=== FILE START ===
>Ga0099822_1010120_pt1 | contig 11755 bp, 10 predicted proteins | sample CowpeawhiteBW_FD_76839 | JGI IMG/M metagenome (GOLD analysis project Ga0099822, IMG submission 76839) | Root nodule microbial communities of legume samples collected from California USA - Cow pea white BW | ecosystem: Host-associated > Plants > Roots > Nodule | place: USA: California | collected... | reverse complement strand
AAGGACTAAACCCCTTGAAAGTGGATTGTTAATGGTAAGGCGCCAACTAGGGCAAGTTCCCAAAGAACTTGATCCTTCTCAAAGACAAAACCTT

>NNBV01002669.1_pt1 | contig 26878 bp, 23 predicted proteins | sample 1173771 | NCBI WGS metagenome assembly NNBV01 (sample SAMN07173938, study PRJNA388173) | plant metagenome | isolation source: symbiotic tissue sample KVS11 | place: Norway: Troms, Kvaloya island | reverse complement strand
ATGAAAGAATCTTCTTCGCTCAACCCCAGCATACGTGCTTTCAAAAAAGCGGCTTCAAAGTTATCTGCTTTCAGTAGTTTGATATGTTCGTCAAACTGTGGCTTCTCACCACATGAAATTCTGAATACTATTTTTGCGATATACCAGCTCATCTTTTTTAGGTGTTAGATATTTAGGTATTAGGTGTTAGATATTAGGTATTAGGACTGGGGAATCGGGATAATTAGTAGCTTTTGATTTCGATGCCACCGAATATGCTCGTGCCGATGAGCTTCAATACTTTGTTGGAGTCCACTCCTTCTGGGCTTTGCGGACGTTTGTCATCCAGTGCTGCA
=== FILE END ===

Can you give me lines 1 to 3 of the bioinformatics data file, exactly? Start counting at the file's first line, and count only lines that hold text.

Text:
>Ga0099822_1010120_pt1 | contig 11755 bp, 10 predicted proteins | sample CowpeawhiteBW_FD_76839 | JGI IMG/M metagenome (GOLD analysis project Ga0099822, IMG submission 76839) | Root nodule microbial communities of legume samples collected from California USA - Cow pea white BW | ecosystem: Host-associated > Plants > Roots > Nodule | place: USA: California | collected... | reverse complement strand
AAGGACTAAACCCCTTGAAAGTGGATTGTTAATGGTAAGGCGCCAACTAGGGCAAGTTCCCAAAGAACTTGATCCTTCTCAAAGACAAAACCTT

>NNBV01002669.1_pt1 | contig 26878 bp, 23 predicted proteins | sample 1173771 | NCBI WGS metagenome assembly NNBV01 (sample SAMN07173938, study PRJNA388173) | plant metagenome | isolation source: symbiotic tissue sample KVS11 | place: Norway: Troms, Kvaloya island | reverse complement strand